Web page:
MNCLHD

MNCLHD

03 February 2016

Zika virus - sources of information

www.cdc.gov/zika
There has been much in the media in the past few weeks about the Zika virus affecting Central and South America.  Here are some authoritative sites with up to date information: 
Yesterday's issue of The Conversation included two short articles about the Zika virus:

Suresh Mahlingam and Michael Rolph from Griffith University are the authors of Here's why we don't have a vaccine for Zika (and other mosquito-borne viruses).  They conclude, "Zika causes mild fever in humans that on its own does not make a strong argument for a vaccine. But the possible link to microcephaly in unborn children, even though not yet definitely confirmed, makes vaccine development – and necessary funding – an urgent priority." 

Grant Hill-Cawthorne from the University of Sydney mounts a case for keeping calm about the virus, in Zika emergency status a cause for alert, not alarm

Safe management of expressed breast milk

The Sax Institute has published Evidence check: safe management of expressed breast milk. The authors summarise the evidence on this topic in hospitals, the home and in the community and conclude that expressed breast milk can be safely stored at -20 degrees Celsius for up to 12 months, however frozen storage at any temperature will result in degradation of the immunological components of EBM that provide protection against contamination.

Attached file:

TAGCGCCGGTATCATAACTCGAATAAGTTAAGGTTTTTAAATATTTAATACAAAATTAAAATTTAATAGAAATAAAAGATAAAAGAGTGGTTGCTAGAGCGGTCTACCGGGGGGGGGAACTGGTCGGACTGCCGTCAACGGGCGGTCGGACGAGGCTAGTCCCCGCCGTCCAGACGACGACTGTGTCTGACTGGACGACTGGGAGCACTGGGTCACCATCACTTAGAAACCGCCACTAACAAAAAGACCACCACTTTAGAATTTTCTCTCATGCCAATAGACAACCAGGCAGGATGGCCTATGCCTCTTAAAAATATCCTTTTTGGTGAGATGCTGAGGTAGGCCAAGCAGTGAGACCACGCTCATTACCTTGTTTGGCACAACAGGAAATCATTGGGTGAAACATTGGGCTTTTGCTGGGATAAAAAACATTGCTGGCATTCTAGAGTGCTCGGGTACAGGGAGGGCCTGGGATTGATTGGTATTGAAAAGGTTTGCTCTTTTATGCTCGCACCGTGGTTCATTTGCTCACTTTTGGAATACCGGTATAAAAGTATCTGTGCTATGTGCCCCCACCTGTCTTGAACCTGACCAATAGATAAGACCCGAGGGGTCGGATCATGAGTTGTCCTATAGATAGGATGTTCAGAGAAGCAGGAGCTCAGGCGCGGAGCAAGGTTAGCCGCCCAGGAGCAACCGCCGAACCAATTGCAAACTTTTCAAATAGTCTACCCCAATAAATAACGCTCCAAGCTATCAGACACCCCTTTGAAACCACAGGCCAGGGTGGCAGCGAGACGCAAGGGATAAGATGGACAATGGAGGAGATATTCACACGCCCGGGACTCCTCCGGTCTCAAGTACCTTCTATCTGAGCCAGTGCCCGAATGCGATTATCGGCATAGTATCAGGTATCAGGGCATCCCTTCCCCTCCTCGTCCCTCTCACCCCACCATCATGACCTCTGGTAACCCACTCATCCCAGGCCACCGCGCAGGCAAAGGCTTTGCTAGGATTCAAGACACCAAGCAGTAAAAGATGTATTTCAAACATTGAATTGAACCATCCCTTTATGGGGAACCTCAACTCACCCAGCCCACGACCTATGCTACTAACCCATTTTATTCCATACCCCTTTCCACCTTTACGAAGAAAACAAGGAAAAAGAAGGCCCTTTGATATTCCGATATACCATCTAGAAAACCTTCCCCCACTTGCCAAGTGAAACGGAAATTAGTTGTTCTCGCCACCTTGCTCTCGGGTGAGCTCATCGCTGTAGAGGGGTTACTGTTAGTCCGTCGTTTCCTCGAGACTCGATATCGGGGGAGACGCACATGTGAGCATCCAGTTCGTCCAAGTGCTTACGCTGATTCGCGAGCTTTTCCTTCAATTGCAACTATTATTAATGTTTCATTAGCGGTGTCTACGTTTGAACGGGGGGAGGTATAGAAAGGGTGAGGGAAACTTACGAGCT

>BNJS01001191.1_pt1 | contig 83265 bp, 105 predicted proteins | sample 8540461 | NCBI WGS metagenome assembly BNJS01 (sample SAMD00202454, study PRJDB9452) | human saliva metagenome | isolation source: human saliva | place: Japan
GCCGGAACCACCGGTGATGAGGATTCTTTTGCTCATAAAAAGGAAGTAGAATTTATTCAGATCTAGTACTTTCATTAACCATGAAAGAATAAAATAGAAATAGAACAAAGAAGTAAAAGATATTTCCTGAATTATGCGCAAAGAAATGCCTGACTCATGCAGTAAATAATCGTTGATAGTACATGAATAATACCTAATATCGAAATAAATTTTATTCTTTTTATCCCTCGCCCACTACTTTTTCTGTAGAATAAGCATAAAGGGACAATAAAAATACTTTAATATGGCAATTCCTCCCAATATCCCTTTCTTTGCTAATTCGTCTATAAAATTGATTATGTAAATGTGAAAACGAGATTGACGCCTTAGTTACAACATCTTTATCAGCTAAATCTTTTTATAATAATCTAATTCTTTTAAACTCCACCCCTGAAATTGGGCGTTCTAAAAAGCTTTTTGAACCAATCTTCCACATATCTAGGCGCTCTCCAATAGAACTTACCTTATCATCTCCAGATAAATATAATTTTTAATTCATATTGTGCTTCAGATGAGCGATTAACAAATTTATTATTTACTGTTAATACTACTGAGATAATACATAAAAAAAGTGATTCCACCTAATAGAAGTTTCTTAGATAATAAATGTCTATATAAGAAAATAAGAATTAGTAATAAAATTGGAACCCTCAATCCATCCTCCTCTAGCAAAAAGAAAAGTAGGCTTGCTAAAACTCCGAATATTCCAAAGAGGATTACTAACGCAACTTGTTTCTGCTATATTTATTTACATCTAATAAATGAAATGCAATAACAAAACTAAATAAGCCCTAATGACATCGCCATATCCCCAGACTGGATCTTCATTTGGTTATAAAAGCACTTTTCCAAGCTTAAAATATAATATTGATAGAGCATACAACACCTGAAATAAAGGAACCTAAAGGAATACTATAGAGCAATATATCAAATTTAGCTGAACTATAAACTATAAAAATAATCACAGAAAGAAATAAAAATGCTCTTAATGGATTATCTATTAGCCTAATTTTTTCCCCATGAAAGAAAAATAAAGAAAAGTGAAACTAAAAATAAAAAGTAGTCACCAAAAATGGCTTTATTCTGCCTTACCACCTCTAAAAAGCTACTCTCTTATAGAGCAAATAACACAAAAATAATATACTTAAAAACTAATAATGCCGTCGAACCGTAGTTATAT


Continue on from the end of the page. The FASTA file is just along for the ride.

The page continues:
An extensive literature review revealed that the main issues were the possible contamination of EBM due to improper handling, the loss of nutritional value during transport and storage and the small risk that the "wrong baby" might receive milk from someone other than their mother.

The results of this review uphold many of the findings and recommendations of the current policy developed by NSW Health (Maternity – Breast Milk: Safe Management) and the latest NHMRC infant feeding guidelines.

Domestic and family violence in specific situations


The Australian Institute of Family Studies has recently released a number of briefing papers and reports on various aspects of domestic and family violence, authored by Monica Campo:

Intimate partner violence in lesbian, gay, bisexual, trans, intersex and queer communities: key issues - looks at this issue within LGBTIQ relationships and notes the absence of acknowledgement in government and policy responses

Domestic and family violence in pregnancy and early parenthood - analyses ABS statistics on the number of pregnant women and young children affected by domestic violence

Domestic and family violence in regional, rural and remote communities - a brief overview of the particular problems faced by people affected by violence away from major cities.

Children's exposure to domestic and family violence: key issues and responses - this paper presents an overview of the effects of domestic and family violence on children, and outlines a range of evidence-based responses.